Flying for an airline is obviously different than flying general aviation. The airplanes themselves are much more complex, and even when they are the same…they are different.
You likely have some familiarity with this in the GA world. After all, there are multiple models of the 172. Some have flaps that go to 40 degrees, but most don’t, and a few didn’t require waiting for the white arc to extend the first 10 degrees of flaps. There are also as many radio combinations as there are pilots with money to spend on radios.
Airlines do what they can to maximize fleet commonality, because it’s cheaper and safer to do so. When I flew at the regionals, the airplanes were exactly the same for the most part. The differences that existed were more behind the panels, and the few that were not didn’t really matter.
But there were a few differences, notably in the max takeoff weight of two variants of the CRJ. It was hard to miss this, though, since it was on a (big) placard in the cockpit, and our flight release always noted the heavier airplanes. The landing weights were the same, which helped.
At the majors, the differences can be more stark. I fly the Boeing 737, and my airline has four basic variants: the -700, the -800, the -900, and the -900ER. Some of the differences are obvious: The -700 is smaller and the -900 and -900ER are much bigger; the wingspans vary a bit as well; and the -700 has much better overall performance. In the cockpit, the -700 has a different temperature control system than the larger airplanes. There are some significant details that must be committed to memory when it comes to the -900 autoland system, which isn’t something we use a lot—which makes remembering those details even more important. Further, every airline operates airplanes differently, which means that procedures in use at Southwest may not be common at United, and vice versa.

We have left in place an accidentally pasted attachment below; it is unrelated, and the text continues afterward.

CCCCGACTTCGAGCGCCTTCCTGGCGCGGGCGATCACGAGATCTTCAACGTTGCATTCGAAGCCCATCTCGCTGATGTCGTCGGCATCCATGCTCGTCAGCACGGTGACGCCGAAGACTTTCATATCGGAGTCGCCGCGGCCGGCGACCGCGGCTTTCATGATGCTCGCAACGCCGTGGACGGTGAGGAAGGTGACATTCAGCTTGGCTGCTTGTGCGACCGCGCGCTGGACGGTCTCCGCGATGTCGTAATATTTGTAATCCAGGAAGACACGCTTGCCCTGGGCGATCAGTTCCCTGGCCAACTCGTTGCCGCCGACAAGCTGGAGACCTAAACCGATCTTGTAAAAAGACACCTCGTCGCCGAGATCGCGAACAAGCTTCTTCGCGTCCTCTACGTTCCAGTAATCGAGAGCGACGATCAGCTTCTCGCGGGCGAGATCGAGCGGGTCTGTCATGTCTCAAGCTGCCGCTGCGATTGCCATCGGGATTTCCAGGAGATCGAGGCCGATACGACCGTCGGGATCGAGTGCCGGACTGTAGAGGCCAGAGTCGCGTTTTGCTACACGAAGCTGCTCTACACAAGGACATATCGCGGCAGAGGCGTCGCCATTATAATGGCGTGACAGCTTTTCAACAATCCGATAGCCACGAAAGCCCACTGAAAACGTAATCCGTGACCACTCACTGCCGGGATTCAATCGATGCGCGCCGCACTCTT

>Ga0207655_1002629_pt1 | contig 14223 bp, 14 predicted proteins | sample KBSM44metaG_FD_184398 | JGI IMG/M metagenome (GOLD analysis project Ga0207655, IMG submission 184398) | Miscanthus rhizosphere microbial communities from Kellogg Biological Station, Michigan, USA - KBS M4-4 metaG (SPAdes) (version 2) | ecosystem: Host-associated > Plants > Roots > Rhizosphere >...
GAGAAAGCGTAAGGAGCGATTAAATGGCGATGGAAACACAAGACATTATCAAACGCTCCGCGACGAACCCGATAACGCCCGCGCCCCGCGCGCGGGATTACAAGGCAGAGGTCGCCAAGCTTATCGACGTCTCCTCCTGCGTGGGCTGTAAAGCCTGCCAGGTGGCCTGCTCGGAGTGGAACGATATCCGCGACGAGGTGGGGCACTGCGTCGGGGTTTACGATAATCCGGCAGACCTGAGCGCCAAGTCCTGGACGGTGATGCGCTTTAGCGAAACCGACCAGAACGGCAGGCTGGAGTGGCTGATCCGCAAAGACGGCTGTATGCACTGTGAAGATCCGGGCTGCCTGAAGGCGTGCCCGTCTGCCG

There are other, smaller differences, most of which are transparent to the pilots. During an emergency, it becomes important to read the notes in the quick reference handbook (QRH) checklist, because sometimes the checklist will stipulate different procedures based on the serial numbers of the airplane. This is especially common when the manufacturers have made significant changes or upgrades to the electronics or the avionics.
The introduction of the 737 MAX has added some new wrinkles. The MAX looks different (although it has the same shark-tooth engine cowling as the 787), and the cockpit has been drastically altered, so there is no mistaking which airplane you’re flying. The start procedure is different—it takes twice as long per engine, and it must be done correctly to prevent an auto-shutdown. There are some system changes and enhancements as well, all of which required some form of training. The airlines operating the MAX also provide cheat sheets that summarize the differences for the pilots, especially since the small fleet size of the MAX means opportunities to fly it will be rare.
Fortunately, there is a movement underway to eliminate the requirement that copious quantities of information be memorized, as was done in the past. Now, the FAA encourages airlines to provide written guides whenever possible. There are too many minor variables involved, especially after the round of mergers that took place in the past 15 years. Throw in airplanes purchased from airlines overseas, and it just makes sense to provide up-to-date guidance whenever possible.
However, none of this alleviates the pilots’ responsibility to be aware of those differences, even if they don’t have to memorize all of them. Limitations still need to be recognized and respected.—Chip Wright